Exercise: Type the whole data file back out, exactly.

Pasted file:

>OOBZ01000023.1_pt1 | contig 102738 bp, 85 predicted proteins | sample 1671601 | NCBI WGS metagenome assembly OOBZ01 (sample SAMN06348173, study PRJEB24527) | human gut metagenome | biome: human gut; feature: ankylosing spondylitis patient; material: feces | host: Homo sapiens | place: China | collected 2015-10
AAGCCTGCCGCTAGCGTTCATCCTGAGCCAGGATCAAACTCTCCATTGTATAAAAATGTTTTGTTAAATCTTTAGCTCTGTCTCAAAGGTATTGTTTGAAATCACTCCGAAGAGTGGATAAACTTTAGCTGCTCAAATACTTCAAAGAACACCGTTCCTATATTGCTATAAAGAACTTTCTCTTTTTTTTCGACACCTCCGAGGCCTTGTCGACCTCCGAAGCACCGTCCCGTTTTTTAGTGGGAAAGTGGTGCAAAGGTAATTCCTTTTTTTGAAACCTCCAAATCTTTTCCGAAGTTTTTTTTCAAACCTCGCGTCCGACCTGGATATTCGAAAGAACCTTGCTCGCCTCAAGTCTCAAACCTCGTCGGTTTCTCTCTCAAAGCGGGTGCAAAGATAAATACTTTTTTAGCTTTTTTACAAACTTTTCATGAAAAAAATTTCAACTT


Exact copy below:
>OOBZ01000023.1_pt1 | contig 102738 bp, 85 predicted proteins | sample 1671601 | NCBI WGS metagenome assembly OOBZ01 (sample SAMN06348173, study PRJEB24527) | human gut metagenome | biome: human gut; feature: ankylosing spondylitis patient; material: feces | host: Homo sapiens | place: China | collected 2015-10
AAGCCTGCCGCTAGCGTTCATCCTGAGCCAGGATCAAACTCTCCATTGTATAAAAATGTTTTGTTAAATCTTTAGCTCTGTCTCAAAGGTATTGTTTGAAATCACTCCGAAGAGTGGATAAACTTTAGCTGCTCAAATACTTCAAAGAACACCGTTCCTATATTGCTATAAAGAACTTTCTCTTTTTTTTCGACACCTCCGAGGCCTTGTCGACCTCCGAAGCACCGTCCCGTTTTTTAGTGGGAAAGTGGTGCAAAGGTAATTCCTTTTTTTGAAACCTCCAAATCTTTTCCGAAGTTTTTTTTCAAACCTCGCGTCCGACCTGGATATTCGAAAGAACCTTGCTCGCCTCAAGTCTCAAACCTCGTCGGTTTCTCTCTCAAAGCGGGTGCAAAGATAAATACTTTTTTAGCTTTTTTACAAACTTTTCATGAAAAAAATTTCAACTT